Shares of Netflix (NASDAQ: NFLX) gained 28.6% in July, according to data from S&P Global Market Intelligence. After two disappointing earnings reports and a gloomy first half of the year, the digital-video veteran presented a rosier picture of its subscriber growth trends in July’s second-quarter update. Investors were quick to embrace that bullish morsel, sparking several days of rising share prices.
Netflix’s subscriber count fell in two straight quarters, including a loss of 1 million accounts in the second-quarter report. Management signaled an end to that downtrend, forecasting the third-quarter figure to hit an all-time high of 221.67 million global paid memberships.
At the same time, the second-quarter results were a mixed bag. Earnings came in above expectations but revenue fell slightly short of guidance and analyst estimates. Furthermore, revenue growth should continue to slow down in the third quarter as the year-over-year growth rate drops to roughly 4.7%, down from 8.6% in the second quarter.
But none of that mattered. Investors and analysts are still laser-focused on Netflix’s subscriber growth, so that’s the guidance target that wrote all of the company’s headlines for this quarter.
That extreme focus on subscriber growth is a mistake. That used to be the most important figure in Netflix’s quarterly reports, but the company is shifting gears as we speak. The streaming video service is now paired with a growing portfolio of mobile games. An ad-supported service tier will soon be available for price-sensitive consumers.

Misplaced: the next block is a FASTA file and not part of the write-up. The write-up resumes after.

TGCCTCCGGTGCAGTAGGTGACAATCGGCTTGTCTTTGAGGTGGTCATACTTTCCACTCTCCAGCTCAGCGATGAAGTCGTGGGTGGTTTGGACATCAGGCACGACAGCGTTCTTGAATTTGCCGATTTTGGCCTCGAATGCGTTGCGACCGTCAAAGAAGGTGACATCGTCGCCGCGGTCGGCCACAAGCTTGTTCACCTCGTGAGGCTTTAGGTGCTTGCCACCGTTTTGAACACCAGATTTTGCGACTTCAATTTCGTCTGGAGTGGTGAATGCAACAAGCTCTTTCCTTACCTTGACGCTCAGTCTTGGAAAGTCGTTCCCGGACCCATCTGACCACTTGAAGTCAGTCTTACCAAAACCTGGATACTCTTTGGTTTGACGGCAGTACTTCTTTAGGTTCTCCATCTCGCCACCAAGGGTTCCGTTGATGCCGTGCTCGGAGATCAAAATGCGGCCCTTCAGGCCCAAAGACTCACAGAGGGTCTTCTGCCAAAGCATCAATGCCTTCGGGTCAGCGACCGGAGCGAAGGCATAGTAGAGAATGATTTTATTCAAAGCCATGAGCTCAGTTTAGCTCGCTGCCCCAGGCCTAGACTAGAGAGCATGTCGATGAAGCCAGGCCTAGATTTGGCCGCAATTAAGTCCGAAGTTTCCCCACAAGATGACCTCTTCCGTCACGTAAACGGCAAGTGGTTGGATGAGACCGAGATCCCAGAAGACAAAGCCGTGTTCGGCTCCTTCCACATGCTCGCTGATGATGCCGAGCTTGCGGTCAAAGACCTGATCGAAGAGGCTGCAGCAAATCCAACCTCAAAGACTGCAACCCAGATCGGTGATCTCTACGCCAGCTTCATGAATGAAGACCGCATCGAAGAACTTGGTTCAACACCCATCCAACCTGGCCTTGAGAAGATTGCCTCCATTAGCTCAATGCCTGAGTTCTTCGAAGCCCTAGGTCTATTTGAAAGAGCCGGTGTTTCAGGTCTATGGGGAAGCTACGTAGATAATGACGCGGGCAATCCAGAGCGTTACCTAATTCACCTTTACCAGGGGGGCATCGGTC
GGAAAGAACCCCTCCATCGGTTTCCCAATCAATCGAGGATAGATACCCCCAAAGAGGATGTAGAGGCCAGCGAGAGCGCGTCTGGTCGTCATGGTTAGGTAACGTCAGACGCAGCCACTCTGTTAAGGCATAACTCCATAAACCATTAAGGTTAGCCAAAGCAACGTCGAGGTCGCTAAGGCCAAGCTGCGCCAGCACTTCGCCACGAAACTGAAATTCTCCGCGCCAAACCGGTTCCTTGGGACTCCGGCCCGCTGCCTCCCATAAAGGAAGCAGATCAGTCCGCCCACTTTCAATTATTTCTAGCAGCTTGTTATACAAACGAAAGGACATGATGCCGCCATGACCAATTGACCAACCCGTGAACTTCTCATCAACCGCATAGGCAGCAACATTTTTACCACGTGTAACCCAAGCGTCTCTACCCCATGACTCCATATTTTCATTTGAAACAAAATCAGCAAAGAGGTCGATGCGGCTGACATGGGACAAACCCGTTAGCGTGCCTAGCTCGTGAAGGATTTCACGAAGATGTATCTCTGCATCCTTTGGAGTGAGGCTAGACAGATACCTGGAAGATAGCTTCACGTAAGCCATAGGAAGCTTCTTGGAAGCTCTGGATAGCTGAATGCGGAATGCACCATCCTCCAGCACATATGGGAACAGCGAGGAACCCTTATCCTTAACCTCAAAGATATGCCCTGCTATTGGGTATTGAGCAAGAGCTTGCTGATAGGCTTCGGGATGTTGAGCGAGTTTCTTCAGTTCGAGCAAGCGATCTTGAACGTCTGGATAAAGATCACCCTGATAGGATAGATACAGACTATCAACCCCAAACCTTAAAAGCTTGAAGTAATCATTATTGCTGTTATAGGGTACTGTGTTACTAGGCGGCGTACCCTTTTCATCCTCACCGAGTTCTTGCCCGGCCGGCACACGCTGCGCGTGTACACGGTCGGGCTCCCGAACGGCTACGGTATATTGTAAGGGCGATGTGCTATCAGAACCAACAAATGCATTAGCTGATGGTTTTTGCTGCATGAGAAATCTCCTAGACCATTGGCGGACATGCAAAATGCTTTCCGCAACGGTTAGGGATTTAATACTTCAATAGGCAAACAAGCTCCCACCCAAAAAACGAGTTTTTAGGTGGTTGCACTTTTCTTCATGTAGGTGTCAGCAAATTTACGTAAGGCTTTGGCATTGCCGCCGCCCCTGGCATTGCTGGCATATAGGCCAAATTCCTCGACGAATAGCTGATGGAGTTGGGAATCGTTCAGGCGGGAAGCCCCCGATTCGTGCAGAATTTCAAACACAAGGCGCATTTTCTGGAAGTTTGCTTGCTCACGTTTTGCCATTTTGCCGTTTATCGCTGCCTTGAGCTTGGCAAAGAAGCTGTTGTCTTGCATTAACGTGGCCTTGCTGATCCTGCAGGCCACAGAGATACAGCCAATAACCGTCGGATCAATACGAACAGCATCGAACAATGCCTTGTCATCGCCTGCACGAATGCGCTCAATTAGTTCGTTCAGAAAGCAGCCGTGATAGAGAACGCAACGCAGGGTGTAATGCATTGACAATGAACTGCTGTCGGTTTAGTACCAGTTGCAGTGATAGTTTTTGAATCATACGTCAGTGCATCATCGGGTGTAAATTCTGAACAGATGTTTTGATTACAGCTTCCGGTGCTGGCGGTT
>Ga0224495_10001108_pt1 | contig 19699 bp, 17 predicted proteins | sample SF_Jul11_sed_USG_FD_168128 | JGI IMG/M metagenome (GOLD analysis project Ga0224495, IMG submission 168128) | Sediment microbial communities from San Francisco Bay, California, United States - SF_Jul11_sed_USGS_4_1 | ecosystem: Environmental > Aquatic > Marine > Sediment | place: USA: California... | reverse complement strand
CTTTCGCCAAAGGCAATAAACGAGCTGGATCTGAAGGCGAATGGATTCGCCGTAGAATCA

Netflix is also experimenting with different methods to collect revenue from people using the platform for free via shared passwords. Notably, some of these forward-looking initiatives should add to Netflix’s top and bottom lines without lifting the subscriber count. Therefore, subscriber growth shouldn’t be the headline-writing metric anymore.
So the stock posted a sharp gain of almost exactly 30% in July, but that boost started from a multiyear-low market bottom. Netflix stock is still a tremendous bargain, trading 35% lower in 2022 and 57% below November’s all-time highs.
These discounts will only last until market makers wise up to the shifting direction of Netflix’s business goals. It could take a few quarters before that message really sinks in, much like it took about two years before the shares fully recovered from the Qwikster debacle — also known as the start of the game-changing digital streaming era.
It looks like history is about to repeat itself here. So why not grab some Netflix stock while it’s cheap?